Netherlands
the patriots 1782-1787
Batavian Republic
1795-1806
Prussia 1701-1795




The Prussian Invasion of the Netherlands in 1787




A.) The Diplomatic Pre-History of the Invasion

Prince WILLEM V. of Orange, Stadholder of Holland etc., was married to Princess WILHELMINA OF PRUSSIA. In 1781, with the publication of the pamphlet "Aan het Volk van Nederland" the PATRIOT movement began which pushed for a thorough reform of state and society in the Netherlands. Patriots from all parts of the country met at Utrecht, discussing reforms; the DUKE OF BRUNSWICK (commander of the Prussian troops at the Battle of Rossbach 1757), governor of s'Hertogenbosch in the service of the stadholder, had to leave the Netherlands in 1784.
Pro-patriot FREE CORPS formed the force behind the patriot organizations; the princely couple, very similar to the situation in France 1789 to 1792, had little choice but to reluctantly go along with the demands of the patriots. The princely party, the ORANGISTS, found itself outnumbered at most places; Prince Willem V. moved from s'Gravenhage to Hey Loo near Nijmegen.
In 1786, FREDERICK II., THE GREAT, King of Prussia, died. His successor FREDERICK WILLIAM II. , brother of Princess Wilhelmina, advised his brother-in-law to take stronger action. In 1787 a CIVIL WAR broke out between the Patriots, who held Holland and the city of Utrecht, while the Orangists held the states of Gelderland and Utrecht (without the capital city).


B.) The Military Course of Events

In May 1787, the stadholder's troops were defeated by Free Corps from the city of Utrecht near VREESWIJK. When Princess Wilhelmina was stopped by patriot free corps near Goejanverwellesluis on June 28th 1787, she applied to her brother King Frederick William of Prussia for help.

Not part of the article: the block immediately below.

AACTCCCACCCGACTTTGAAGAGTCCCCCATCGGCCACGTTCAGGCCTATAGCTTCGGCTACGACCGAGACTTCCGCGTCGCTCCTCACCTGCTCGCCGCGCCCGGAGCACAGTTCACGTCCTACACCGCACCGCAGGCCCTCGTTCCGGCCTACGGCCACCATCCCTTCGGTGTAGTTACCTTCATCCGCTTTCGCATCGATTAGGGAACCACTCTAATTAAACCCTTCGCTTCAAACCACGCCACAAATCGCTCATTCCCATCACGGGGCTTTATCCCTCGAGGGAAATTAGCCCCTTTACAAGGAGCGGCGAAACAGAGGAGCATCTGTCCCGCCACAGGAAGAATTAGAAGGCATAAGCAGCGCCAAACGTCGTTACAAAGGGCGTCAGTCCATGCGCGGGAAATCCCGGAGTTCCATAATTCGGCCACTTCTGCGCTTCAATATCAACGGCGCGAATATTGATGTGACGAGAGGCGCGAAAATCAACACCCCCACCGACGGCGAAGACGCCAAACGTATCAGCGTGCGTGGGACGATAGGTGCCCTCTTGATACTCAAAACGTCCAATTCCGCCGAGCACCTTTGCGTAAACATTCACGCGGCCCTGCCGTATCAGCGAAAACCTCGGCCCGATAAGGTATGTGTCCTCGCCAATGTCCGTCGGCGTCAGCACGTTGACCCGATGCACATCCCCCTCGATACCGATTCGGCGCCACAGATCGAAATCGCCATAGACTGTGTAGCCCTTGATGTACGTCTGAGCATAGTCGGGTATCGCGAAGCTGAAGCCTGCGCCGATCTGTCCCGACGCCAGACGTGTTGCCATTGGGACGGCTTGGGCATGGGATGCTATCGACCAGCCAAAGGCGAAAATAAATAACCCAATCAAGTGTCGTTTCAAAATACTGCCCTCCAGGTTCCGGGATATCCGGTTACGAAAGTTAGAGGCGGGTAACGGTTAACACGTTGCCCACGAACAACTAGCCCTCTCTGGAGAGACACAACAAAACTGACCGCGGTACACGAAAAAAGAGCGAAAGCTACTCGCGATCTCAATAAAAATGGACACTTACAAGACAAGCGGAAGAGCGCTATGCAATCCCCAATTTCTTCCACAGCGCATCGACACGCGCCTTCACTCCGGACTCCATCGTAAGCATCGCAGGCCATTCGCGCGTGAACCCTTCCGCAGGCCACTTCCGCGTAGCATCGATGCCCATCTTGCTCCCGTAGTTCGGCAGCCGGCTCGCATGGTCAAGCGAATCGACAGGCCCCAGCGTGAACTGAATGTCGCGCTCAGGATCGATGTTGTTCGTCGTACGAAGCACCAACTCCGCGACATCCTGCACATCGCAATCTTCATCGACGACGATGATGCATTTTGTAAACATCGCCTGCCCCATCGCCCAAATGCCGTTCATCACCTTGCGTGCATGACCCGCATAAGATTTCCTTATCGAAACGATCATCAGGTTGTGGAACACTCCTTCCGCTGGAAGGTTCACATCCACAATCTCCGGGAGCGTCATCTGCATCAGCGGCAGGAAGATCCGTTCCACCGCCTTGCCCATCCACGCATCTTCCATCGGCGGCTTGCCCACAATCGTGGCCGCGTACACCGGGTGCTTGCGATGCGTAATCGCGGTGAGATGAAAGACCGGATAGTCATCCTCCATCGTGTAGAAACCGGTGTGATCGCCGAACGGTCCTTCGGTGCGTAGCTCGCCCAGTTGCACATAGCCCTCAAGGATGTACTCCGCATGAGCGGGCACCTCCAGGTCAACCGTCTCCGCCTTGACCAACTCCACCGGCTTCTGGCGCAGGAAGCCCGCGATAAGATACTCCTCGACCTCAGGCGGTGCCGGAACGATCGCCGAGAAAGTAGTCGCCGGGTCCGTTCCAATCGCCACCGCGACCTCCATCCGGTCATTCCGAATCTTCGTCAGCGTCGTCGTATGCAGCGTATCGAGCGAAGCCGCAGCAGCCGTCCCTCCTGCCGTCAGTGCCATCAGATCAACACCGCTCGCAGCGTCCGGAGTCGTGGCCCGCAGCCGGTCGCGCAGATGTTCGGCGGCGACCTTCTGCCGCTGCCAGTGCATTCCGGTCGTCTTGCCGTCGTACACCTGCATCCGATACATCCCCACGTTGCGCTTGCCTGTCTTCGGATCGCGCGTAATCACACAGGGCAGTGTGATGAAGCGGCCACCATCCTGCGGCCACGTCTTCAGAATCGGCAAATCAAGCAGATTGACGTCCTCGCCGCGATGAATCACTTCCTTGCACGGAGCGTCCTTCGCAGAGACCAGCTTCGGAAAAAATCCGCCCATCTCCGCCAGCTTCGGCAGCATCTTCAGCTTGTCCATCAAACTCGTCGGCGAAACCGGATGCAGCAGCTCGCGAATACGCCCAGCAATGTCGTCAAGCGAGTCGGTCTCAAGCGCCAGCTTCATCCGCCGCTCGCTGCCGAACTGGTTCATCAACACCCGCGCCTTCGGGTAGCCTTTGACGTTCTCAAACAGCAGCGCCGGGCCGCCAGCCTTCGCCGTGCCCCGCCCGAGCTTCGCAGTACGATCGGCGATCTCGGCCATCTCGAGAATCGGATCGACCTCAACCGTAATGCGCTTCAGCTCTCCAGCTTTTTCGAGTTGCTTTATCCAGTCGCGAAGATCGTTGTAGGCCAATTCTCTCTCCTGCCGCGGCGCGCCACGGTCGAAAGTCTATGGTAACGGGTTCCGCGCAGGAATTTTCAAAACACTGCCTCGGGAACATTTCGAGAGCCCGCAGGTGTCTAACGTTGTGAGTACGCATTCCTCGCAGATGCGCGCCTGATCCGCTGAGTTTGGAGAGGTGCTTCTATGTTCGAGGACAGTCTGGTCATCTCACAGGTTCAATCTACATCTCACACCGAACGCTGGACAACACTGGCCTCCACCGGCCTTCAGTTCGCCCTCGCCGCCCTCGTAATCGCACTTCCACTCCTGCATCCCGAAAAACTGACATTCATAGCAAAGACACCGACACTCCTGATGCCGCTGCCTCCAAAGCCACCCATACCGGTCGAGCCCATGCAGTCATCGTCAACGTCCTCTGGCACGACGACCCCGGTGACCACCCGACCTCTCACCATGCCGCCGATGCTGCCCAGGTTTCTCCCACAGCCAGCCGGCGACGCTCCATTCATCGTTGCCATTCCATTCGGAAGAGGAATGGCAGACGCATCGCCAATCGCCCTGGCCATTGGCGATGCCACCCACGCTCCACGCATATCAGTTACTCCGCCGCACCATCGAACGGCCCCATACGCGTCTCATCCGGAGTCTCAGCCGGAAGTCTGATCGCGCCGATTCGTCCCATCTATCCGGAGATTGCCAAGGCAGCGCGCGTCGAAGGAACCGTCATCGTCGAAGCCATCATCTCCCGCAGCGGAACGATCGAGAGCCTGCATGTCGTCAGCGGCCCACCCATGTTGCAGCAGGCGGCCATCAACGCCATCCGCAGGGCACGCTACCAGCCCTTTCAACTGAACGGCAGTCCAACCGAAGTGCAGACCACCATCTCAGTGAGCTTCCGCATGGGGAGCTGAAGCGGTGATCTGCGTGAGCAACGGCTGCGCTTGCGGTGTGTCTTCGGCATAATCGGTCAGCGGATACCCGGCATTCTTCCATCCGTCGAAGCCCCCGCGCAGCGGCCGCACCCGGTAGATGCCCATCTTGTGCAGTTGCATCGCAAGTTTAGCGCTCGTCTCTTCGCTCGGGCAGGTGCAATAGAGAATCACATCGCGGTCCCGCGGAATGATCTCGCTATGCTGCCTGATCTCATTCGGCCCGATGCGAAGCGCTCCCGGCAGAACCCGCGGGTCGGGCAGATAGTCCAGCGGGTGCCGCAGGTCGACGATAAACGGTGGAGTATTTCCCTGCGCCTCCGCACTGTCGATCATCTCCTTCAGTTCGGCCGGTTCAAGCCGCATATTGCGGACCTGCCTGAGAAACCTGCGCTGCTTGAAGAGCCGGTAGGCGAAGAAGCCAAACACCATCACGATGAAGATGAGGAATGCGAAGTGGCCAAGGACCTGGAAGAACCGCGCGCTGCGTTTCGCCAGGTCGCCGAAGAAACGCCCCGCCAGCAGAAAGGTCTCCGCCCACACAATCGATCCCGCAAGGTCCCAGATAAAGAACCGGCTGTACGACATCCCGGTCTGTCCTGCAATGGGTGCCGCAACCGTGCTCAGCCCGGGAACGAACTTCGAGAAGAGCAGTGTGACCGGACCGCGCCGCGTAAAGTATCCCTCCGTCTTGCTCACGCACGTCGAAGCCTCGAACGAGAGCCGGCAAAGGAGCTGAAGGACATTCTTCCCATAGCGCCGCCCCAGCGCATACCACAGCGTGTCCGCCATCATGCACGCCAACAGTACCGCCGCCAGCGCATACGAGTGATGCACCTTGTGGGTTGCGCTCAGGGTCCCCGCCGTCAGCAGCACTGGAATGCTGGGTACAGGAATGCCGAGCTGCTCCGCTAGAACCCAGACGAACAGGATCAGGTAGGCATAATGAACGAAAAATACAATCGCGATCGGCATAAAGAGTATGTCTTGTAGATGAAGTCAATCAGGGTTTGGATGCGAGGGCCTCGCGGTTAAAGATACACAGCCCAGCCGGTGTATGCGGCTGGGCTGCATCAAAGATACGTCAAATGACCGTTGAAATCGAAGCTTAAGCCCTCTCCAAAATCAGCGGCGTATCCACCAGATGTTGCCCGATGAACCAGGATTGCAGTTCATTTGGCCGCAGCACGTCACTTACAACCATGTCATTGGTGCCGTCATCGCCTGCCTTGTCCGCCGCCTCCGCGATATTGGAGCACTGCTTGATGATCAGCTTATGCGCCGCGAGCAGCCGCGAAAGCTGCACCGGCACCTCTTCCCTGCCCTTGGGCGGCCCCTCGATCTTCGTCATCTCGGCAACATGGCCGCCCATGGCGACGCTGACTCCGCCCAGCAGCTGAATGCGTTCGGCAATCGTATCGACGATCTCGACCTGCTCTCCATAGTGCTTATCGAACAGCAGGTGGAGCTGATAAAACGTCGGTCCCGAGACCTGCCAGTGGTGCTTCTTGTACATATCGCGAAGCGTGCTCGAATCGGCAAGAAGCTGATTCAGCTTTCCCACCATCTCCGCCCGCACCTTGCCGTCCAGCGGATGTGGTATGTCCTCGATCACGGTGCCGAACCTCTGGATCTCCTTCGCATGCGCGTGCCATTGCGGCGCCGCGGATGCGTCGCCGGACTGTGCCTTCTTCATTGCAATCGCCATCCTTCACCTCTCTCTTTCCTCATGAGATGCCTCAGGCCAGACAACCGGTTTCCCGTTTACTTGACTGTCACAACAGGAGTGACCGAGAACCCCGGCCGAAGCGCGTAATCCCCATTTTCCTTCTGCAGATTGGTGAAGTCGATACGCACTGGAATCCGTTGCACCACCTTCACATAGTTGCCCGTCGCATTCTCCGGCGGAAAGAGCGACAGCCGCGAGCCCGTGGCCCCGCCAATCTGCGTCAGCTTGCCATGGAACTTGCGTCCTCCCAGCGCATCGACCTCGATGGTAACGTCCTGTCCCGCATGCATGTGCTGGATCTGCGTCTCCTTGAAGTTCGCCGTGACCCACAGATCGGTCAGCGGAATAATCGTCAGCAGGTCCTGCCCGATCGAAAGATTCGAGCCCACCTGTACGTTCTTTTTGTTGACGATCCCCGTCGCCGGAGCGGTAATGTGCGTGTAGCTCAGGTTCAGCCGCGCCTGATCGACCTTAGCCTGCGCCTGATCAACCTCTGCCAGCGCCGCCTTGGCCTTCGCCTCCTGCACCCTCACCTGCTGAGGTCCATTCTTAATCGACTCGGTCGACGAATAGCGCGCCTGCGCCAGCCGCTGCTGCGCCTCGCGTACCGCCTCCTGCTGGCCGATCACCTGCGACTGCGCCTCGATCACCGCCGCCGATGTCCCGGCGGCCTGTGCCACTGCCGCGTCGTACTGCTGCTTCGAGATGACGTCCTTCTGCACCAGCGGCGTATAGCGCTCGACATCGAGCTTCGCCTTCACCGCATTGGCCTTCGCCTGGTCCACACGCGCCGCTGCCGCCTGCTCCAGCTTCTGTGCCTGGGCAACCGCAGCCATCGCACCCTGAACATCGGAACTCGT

On September 13th a Prussian army of 20,000 men under the command of Ferdinand Duke of Brunswick crossed the border, demanding satisfaction and hardly meeting any resistance (as they were in Orangist territory). The Prussians found the fortress of VIANEN deserted; the city of Utrecht opened its gates. At the fortress of WOERDEN preparations for defense were made, but when the Prussians arrived, no resistance was offered. Knowing of the advancing Prussian troops, the mob in Amsterdam had plundered several houses of patriot regents. The stadholder returned to s'Gravenhage; Amsterdam, the last city to hold out, surrendered on October 10th.


C.) The Legacy

The Prussian invasion terminated the Patriot revolution; reformist acts were repealed, many patriots fled the country (mostly to Paris). Prussian diplomats treated the matter rather a family affair; Prussia demanded no territorial or other concessions.
Stadholder William V. was back in charge - for the moment. In 1789 the FRENCH REVOLUTION was to break out, and in 1795 the patriots would return from Paris to establish the BATAVIAN REPUBLIC.


EXTERNAL
FILES
"Ik zal dit in uwe ogen doen druipen", Story of the Patriot Revolution in the Netherlands and its crushing by Prussian troops 1787, by Annabelle Meddens-van Borsselen, in Dutch
The Dutch Patriot Movement of the 1780s : The Revolution That Failed, by Peter Botticelli
DOCUMENTS
REFERENCE H.P.H. Jansen, Kalendarium. Geschiedenis van de Lage Landen in Jaartallen. (Calendarium. History of the Low Countries by Years), Utrecht 1979



This page is part of World History at KMLA
First posted in 2001, last revised on November 19th 2004

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